Introduction to baby led weaning
Baby led weaning is an approach to starting solid food. Instead of puree food in traditional weaning method, soft finger food is introduced to the baby and baby is encouraged and guided to self-feed himself. In this approach, the spoon will not be needed.
When to start baby led weaning?
Baby should be at least 6-8 months old before you use this method to introduce solid food.
Furthermore, they must be able to sit upright without any assistance.
Signs of readiness also include:
Baby has lost the tongue-thrust reflex (A reflex in which an infant automatically pushes solids out of his mouth with tongue).
Baby has developed the fine motor skills to self-feed. For example, baby is able to pick up food between thumb and forefinger, not palm and fingers.
Baby is willing to chew, even if he has few or no teeth.
Baby shows interest in participating at mealtime and may try to grab food from his sibling’s plate and put it in his mouth.
What food to start?
It is good to let your baby to try ripe fruit such as avocado, banana, soft cooked apples at the beginning.
Other good starting foods include:
1. Cooked rice
2. Scrambled egg yolks
3. Flaky fish
4. Puffed cereals
5. Sweet potatoes
6. Soft cooked carrots, green beans
Food to avoid
Food that poses a high risk of choking and food that have a higher risk of allergy should be avoided. These include:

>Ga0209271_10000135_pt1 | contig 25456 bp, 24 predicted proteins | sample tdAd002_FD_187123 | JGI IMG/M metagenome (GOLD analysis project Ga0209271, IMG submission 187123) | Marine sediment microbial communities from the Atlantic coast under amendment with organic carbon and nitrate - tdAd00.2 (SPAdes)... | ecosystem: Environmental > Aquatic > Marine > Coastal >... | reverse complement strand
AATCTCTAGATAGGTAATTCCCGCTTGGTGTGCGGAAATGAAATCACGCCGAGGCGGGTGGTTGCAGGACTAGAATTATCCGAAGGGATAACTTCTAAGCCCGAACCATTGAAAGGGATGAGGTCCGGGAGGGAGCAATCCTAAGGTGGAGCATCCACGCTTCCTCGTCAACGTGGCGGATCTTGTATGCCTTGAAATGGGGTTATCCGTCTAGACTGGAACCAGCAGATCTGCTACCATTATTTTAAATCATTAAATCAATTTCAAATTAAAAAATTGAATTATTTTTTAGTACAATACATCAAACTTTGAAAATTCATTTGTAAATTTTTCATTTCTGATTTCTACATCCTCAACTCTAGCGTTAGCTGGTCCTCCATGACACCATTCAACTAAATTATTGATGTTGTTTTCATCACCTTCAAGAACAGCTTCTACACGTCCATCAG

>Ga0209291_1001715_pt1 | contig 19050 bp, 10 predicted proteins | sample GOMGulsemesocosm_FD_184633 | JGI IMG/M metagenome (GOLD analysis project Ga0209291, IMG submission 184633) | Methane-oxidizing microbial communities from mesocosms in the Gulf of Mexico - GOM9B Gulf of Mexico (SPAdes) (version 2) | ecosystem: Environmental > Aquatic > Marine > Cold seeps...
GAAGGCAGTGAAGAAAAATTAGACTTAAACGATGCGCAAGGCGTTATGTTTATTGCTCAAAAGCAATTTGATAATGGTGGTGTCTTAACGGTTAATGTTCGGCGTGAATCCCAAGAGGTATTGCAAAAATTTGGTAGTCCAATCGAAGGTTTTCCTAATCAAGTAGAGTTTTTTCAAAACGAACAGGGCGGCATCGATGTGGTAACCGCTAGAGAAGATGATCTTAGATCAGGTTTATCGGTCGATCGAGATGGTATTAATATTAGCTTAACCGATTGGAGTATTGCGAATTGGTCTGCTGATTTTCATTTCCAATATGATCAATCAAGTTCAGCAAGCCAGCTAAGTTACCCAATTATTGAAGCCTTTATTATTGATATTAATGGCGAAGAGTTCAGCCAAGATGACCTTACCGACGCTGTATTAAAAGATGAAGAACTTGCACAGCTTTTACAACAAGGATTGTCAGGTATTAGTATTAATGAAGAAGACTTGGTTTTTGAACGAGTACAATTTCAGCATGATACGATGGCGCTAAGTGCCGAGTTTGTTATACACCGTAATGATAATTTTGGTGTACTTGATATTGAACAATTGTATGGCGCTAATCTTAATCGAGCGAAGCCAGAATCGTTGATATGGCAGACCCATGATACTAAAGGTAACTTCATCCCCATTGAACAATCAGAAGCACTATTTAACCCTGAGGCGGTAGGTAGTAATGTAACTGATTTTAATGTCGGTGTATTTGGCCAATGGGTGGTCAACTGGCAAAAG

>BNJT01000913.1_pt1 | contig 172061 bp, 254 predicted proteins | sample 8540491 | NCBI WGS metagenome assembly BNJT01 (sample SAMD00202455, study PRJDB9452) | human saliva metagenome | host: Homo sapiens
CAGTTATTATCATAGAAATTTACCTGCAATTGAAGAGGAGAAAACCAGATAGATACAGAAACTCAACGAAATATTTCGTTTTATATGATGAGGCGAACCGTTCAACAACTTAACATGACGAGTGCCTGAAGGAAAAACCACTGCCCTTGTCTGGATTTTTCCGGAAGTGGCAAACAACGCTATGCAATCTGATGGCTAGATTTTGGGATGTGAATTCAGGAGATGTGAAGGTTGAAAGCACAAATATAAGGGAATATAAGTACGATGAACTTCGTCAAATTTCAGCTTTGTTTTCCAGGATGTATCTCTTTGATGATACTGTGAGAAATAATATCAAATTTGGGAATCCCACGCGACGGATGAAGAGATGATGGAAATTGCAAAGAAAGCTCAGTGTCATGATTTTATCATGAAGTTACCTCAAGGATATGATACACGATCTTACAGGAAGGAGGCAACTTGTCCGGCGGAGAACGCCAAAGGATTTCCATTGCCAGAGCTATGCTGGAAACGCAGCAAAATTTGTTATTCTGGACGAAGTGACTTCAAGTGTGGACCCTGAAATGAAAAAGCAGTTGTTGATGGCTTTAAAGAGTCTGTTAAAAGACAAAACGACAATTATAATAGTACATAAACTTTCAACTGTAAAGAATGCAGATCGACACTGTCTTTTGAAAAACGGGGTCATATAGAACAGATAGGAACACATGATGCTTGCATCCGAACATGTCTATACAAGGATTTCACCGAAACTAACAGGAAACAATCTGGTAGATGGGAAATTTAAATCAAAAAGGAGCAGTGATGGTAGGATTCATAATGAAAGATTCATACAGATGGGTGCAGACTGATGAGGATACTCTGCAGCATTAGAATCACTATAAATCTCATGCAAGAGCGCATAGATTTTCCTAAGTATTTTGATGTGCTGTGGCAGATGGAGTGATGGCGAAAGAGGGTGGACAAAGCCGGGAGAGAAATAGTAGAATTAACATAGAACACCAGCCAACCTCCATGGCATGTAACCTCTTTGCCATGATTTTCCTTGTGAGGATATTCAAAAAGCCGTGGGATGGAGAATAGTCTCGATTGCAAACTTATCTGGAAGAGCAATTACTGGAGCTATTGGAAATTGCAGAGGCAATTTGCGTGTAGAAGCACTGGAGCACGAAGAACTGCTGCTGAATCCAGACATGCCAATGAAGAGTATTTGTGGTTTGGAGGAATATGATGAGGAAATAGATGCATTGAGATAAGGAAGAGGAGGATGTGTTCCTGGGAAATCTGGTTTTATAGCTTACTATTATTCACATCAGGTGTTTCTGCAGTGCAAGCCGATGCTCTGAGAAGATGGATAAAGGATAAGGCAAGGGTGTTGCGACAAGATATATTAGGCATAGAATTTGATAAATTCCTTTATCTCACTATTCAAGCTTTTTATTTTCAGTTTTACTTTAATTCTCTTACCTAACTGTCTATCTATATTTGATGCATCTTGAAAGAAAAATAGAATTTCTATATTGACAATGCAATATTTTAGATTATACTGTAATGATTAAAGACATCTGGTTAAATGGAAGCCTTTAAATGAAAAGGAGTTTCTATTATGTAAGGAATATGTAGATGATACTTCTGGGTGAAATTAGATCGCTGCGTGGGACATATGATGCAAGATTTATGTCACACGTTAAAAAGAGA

6. Egg whites,
10. Chocolate or sugar
Benefits Of baby led weaning
First, it is easier to prepare compared to traditional method of weaning. Using a food blender to puree food is time-consuming. As baby feed himself, the parent can eat at the same time.
Baby led weaning helps baby develop good eating habits. It gives the baby the chance to experience and explore a wide range of healthy food of different food textures. He may be more likely to continue to enjoy these foods later in life.
In addition, baby learns to manage food of different textures, tastes, sizes, and shapes. This gives them ample opportunity to practice the fine motor skills and hand-eye coordination. All these are beneficial for their healthy development.
Downsides of baby led weaning
First, the process of baby led weaning is very messy. At the beginning, the food may end up on the floor. You may need to spend a lot of time to clean up the floor, high chair, and baby clothes.
There will be a lot of waste and you may not know exactly how much your baby has eaten. If most of the food ends up on the floor, it also limits the number of nutrients he can get from his food.
Lastly, some babies may find it hard to chew on some finger foods, such as well-cooked meat, which is a good source of iron.
Danger of baby led weaning
Choking is perhaps the most important concern for all parents who practice or like to try baby led weaning.
To minimize the risk of choking, the parent should ensure that the baby has shown signs of readiness before practicing baby led weaning.
Furthermore, although baby led weaning encourages baby to feed himself, it is important for the parent to closely supervise him. Never let your baby eat alone.
Lastly, the parent should offer baby soft food, rather than the hard solid food.